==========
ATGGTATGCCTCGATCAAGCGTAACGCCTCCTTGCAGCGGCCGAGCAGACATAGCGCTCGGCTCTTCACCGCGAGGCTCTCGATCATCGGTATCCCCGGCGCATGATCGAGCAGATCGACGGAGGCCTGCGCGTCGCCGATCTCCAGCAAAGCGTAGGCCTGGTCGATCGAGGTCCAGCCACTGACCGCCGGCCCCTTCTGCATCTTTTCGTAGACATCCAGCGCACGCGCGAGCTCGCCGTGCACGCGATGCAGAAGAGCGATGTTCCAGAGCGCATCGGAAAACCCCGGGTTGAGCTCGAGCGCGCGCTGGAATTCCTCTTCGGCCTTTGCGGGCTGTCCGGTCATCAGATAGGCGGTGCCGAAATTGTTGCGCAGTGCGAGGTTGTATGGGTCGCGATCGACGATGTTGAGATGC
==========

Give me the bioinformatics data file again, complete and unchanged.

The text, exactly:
ATGGTATGCCTCGATCAAGCGTAACGCCTCCTTGCAGCGGCCGAGCAGACATAGCGCTCGGCTCTTCACCGCGAGGCTCTCGATCATCGGTATCCCCGGCGCATGATCGAGCAGATCGACGGAGGCCTGCGCGTCGCCGATCTCCAGCAAAGCGTAGGCCTGGTCGATCGAGGTCCAGCCACTGACCGCCGGCCCCTTCTGCATCTTTTCGTAGACATCCAGCGCACGCGCGAGCTCGCCGTGCACGCGATGCAGAAGAGCGATGTTCCAGAGCGCATCGGAAAACCCCGGGTTGAGCTCGAGCGCGCGCTGGAATTCCTCTTCGGCCTTTGCGGGCTGTCCGGTCATCAGATAGGCGGTGCCGAAATTGTTGCGCAGTGCGAGGTTGTATGGGTCGCGATCGACGATGTTGAGATGC